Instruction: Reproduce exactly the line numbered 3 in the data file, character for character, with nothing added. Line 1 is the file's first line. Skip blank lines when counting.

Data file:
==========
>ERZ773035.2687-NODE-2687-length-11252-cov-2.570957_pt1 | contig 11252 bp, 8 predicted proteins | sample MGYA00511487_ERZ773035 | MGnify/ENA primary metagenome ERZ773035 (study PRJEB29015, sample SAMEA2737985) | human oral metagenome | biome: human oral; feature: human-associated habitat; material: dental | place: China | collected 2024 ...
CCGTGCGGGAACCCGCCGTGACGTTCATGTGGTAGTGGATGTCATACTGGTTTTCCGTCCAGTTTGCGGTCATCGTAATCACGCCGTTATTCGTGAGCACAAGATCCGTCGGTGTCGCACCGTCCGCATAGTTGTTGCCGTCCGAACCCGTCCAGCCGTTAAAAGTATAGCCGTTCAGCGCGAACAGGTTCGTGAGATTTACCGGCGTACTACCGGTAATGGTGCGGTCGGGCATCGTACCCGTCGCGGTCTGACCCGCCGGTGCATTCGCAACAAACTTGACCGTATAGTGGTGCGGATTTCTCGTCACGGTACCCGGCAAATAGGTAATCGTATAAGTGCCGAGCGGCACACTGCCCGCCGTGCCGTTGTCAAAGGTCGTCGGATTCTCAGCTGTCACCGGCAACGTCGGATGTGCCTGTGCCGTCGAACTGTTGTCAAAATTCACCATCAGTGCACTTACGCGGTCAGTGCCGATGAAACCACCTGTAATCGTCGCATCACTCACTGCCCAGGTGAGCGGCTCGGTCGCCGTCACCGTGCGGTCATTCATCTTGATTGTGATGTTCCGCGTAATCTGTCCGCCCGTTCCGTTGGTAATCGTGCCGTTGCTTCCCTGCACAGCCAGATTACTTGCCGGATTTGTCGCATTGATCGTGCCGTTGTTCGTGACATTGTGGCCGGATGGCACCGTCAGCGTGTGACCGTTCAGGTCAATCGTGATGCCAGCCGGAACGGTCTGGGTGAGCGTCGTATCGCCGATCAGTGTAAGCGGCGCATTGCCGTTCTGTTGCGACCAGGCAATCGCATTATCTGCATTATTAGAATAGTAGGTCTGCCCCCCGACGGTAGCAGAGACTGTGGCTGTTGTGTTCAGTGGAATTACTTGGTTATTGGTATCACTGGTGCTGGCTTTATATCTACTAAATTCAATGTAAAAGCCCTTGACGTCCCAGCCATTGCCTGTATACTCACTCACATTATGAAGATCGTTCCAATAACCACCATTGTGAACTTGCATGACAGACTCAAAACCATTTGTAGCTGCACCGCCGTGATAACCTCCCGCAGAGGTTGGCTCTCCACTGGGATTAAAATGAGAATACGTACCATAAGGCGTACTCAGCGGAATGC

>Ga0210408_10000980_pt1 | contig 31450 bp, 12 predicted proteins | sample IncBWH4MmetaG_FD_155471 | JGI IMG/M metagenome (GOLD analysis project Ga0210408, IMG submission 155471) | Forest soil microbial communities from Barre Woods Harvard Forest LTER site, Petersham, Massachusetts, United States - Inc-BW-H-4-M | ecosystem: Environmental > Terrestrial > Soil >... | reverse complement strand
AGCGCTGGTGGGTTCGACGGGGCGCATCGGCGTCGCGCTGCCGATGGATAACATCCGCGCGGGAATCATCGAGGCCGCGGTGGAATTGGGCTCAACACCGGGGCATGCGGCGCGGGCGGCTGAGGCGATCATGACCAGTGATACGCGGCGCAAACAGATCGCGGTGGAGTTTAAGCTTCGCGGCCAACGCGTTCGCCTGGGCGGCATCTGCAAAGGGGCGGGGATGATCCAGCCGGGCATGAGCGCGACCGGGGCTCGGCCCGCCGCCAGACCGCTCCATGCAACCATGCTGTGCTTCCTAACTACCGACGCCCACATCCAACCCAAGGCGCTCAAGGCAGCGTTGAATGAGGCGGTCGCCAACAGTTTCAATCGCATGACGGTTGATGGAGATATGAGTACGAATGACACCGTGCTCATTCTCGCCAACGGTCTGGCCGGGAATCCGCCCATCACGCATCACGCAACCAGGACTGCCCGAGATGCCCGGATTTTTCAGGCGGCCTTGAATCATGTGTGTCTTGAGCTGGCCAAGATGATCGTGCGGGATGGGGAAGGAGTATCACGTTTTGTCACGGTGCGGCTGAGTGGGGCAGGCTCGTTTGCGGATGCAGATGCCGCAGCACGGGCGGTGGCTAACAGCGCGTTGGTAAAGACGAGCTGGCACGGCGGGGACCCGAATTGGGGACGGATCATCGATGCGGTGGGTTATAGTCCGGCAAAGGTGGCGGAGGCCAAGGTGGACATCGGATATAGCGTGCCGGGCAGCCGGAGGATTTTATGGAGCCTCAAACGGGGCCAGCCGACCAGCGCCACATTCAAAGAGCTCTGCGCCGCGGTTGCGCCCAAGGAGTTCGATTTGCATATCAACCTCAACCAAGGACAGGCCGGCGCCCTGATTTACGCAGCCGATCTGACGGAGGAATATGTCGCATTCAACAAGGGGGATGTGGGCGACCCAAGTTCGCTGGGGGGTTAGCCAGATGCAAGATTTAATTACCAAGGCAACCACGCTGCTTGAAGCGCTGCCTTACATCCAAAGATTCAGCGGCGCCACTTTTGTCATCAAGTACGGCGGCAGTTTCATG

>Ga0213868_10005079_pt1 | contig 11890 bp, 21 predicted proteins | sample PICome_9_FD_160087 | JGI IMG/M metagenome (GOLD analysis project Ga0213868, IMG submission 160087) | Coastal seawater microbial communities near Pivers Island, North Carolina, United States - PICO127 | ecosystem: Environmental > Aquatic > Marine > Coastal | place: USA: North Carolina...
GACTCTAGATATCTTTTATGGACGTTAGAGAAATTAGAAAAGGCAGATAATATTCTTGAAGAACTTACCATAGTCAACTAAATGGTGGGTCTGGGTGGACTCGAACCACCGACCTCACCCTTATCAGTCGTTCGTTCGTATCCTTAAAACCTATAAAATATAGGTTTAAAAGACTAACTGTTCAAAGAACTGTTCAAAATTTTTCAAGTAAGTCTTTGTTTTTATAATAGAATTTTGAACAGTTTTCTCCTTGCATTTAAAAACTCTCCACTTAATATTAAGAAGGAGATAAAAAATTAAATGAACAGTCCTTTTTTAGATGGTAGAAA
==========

>Ga0210408_10000980_pt1 | contig 31450 bp, 12 predicted proteins | sample IncBWH4MmetaG_FD_155471 | JGI IMG/M metagenome (GOLD analysis project Ga0210408, IMG submission 155471) | Forest soil microbial communities from Barre Woods Harvard Forest LTER site, Petersham, Massachusetts, United States - Inc-BW-H-4-M | ecosystem: Environmental > Terrestrial > Soil >... | reverse complement strand